"What the F- were you guys thinking?"
MS Office is (or was) a category killer. Compatability issues made it, like Windows and pre-Firefox versions of Internet Explorer, the dominant product in its market. Once upon a time, competitors like Word Perfect and its companion spreadsheet were viable alternatives. Now, almost every office in the country uses it.
All prior versions of Microsoft Office (as well as competitors like Word Perfect; Open Office, version 3.0 is quite good compared to its predecessors; and Google Docs) are sometimes a little clunky, but can be easily navigated with simple, reasonably intuitive, drop down menus. But, MS Office 2007 is software that no sane human would try to navigate without a lengthy tutorial to relearn everything you've ever known about using a word processor or spreadsheet, or a lot of quality time with the user's manual (the print version of which is no longer standard issue).
Simple, every day, everyone needs features like opening and saving files, and undoing recent actions, are horribly obscured. The basic subject matter organized drop down menu bar found in every other application on the planet is missing. The icons are as baffling as Chinese ideograms. Lots of features I don't care about clutter the screen.
I'm sure that all the old features are in there somewhere. I am also sure that somebody must see something beneficial about the new version. It is probably even possible to customize it to the point where it would be more user friendly. But, I just can't figure it out, and I am not excited about the prospect of relearning basic concepts about how to use a program that have remained more or less unchanged since I started using word processors and spreadsheets back in middle school.
The inconveniences involved in MS Office 2007 are particularly puzzling because this is software, unlike the abomination that is Windows Vista, which customers are expected to pay separately for after the purchase their computers. I also have to assume that a total overhaul of the program can't have been cheap to undertake.
The whole "not broken, don't fix it" concept has apparently been soundly rejected by Microsoft management.
I have been told, although I'm not sure that I believe it, that the idea behind MS Office 2007 was to address the fact that MS Office has lots of features that nobody realizes are there and therefore don't use. But, there are better ways to serve that purpose than creating an awkward user interface. For example, I've seen a couple of very good customizations of the previous version of MS Office with styles, macros, and revised menus and toolbar buttons. It would be easy enough, for example, to have a couple dozen built in customization schemes to choose from, a bit like the different layout themes in the Blogger system. Usually, the problem, as the folks at Apple understand philosophically, and the folks at Microsoft do not, is not too few features, but too many that you don't need or use. At the very least, they could have kept an old style interface as the default and made the new one an optional alternative. After all, how much more memory would that add to this already bloated software. If it took too much, they could eliminate one of the programs in the suite that nobody ever uses (I don't even have any idea what several of the newer ones do).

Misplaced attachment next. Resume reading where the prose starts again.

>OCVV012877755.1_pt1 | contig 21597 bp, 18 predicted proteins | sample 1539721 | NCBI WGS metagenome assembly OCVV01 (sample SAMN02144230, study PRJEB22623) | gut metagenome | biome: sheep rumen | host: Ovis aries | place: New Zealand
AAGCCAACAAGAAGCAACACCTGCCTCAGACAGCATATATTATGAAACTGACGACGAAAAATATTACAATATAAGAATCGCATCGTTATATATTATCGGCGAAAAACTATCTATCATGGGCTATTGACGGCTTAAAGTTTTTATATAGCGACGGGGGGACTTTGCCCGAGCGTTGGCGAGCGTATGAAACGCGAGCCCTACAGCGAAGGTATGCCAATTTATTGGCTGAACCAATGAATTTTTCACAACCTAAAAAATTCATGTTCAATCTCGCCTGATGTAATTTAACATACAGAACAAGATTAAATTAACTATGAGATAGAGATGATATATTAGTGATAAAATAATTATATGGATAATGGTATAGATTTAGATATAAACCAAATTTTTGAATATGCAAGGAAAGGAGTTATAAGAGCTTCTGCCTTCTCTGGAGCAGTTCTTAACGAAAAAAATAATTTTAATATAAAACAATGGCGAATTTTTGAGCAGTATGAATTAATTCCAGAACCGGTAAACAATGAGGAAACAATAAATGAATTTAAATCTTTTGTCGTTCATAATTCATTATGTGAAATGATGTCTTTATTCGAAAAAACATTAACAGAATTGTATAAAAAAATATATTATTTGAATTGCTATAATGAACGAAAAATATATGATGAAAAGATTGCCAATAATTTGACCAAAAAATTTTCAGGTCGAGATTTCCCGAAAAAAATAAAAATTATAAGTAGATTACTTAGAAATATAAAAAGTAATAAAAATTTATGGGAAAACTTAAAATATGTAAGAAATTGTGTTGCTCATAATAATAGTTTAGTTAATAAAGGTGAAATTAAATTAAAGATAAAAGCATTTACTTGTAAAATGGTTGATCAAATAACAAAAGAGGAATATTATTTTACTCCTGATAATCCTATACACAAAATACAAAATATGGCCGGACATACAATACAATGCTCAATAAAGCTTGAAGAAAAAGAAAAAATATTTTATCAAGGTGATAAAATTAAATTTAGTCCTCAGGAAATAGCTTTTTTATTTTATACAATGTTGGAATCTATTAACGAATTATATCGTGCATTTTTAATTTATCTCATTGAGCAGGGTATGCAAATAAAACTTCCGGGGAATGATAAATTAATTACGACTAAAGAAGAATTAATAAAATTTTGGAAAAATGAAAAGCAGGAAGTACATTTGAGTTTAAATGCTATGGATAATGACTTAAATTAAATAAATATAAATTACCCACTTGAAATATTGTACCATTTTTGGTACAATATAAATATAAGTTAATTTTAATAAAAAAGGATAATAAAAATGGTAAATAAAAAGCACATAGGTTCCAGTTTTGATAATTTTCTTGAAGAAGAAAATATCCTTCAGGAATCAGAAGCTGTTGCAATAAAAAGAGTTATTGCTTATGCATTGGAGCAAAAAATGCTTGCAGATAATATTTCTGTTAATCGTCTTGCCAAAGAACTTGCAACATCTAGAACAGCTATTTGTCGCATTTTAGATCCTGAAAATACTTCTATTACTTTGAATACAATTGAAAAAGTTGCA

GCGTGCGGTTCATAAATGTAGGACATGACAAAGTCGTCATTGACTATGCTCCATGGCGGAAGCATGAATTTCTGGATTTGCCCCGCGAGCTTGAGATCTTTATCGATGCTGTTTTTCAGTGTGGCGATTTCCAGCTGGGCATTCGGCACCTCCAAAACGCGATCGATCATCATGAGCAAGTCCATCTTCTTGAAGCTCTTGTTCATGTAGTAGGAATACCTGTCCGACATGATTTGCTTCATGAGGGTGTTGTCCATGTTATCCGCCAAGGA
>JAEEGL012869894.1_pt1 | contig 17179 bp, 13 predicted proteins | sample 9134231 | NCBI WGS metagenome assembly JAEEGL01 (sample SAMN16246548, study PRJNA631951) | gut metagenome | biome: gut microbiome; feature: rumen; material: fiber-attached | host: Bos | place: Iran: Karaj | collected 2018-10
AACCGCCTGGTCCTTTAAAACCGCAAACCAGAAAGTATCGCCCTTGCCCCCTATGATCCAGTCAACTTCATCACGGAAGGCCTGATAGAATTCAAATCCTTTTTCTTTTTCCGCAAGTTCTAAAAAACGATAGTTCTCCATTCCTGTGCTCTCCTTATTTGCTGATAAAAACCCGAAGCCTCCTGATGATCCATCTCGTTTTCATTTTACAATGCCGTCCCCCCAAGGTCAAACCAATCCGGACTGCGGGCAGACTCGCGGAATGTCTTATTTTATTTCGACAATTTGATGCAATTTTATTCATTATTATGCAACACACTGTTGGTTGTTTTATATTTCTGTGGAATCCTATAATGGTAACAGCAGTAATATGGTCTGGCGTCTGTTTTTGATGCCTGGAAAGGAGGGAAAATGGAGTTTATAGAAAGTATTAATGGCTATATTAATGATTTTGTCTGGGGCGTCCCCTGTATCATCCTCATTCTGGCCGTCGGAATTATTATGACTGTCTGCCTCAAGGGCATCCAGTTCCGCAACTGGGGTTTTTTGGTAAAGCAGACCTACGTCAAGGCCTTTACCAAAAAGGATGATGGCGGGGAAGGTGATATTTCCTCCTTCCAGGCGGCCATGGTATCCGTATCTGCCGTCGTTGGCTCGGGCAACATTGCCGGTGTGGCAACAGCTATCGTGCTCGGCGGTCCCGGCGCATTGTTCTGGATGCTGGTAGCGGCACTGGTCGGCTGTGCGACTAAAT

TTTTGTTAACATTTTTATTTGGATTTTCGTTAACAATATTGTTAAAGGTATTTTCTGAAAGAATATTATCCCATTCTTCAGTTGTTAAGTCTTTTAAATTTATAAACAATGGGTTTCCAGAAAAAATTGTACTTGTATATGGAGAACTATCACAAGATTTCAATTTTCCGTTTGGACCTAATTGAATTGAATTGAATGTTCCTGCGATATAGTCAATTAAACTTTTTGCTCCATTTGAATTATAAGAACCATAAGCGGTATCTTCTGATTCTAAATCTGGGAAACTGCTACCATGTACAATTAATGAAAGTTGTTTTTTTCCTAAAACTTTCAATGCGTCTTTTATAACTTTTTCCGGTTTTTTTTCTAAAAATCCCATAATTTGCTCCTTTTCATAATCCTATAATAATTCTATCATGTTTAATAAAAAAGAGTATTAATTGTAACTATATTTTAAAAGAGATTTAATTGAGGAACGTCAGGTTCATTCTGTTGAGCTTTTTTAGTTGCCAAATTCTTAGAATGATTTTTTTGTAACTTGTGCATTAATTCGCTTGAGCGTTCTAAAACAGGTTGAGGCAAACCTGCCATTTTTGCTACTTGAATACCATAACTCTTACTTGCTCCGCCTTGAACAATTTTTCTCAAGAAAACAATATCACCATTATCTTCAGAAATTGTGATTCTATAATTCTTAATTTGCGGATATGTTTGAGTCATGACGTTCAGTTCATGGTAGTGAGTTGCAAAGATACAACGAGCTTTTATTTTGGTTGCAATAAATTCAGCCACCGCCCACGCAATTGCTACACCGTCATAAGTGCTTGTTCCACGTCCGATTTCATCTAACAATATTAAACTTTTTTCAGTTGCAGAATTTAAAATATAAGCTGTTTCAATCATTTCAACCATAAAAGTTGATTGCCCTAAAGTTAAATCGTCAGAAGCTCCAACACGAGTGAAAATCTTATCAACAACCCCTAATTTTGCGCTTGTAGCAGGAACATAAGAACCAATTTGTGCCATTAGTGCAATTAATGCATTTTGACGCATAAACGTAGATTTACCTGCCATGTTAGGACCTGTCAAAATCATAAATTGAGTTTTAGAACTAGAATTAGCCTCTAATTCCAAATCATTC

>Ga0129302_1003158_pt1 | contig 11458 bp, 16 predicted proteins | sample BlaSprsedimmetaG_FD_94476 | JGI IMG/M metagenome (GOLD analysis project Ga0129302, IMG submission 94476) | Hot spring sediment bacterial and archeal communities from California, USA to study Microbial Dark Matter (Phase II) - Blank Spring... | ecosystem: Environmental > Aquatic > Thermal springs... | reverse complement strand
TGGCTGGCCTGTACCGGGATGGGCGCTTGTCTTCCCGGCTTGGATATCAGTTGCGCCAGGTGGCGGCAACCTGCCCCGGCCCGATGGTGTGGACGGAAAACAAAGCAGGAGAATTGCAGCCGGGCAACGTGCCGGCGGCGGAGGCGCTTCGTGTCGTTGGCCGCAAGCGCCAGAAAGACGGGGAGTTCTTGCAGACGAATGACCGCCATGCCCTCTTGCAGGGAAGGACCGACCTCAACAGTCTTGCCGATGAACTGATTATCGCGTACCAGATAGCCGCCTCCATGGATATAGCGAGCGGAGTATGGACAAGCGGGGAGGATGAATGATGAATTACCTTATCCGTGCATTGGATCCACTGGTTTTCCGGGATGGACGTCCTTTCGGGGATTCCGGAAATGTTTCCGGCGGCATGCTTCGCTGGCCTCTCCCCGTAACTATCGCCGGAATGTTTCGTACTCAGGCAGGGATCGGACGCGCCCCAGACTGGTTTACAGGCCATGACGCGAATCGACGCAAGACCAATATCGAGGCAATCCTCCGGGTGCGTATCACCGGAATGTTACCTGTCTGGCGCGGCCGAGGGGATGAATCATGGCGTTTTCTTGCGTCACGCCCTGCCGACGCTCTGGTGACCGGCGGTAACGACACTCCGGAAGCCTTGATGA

Still, I continue to be baffled by the entire Microsoft business plan across its entire line of leading products. Has it been a few good years for special mushroom production in Washington State or something? Has the Microsoft campus grown too removed from the rest of the world? Are they using skewed focus groups?
I'm curious to know, but I won't be putting down any money to buy MS Office 2007 any time soon, no matter what I learn. Personally, I'm seriously considering moving to one of the multiple free cloud computing application systems anyway.
Wikipedia explores some of the main criticisms of the MS Office 2007:
Even though the ribbon can be hidden, PC World wrote that the new "ribbon" interface crowds the Office work area, especially for notebook users. Others have called its large icons distracting. PC World has stated that upgrading to Office 2007 presents dangers to certain data, such as templates, macros, and mail messages.
Some users have complained about the loss of floating toolbars with customizable icons and text buttons.
The new XML-based .docx file format for Word is incompatible with previous versions unless an addon is installed for the older version.
The Word 2007 equation editor is incompatible with that of Word 2003 and previous versions, and when converting DOCX files to DOC files, equations are rendered as graphics. Consequently, Word 2007 cannot be used for any publishing, file-sharing and collaborative endeavour in any mathematics-based fields, including science and technology, in which users may have earlier versions of Word. For reasons unknown, Excel and PowerPoint 2007 retain the old equation format, meaning that users cannot move equations between Word and the other programs even though they are the same version. Many publishers do not accept submissions in Word 2007; for example, academic publishers have informed Microsoft that this severely impairs Word 2007's usability for scholarly publishing.
Some users with experience using previous versions of Microsoft Office have complained about having to find features in the Ribbon. Others state that having learnt to use the new interface, it has improved the speed with which "professional-looking" documents can be created. . . .
The new Word 2007 features for bibliographies only support a small number of fixed citation styles. Using XSLT, new styles can be added. Some extra styles, such as the standard ACM publication format are made freely available by third parties.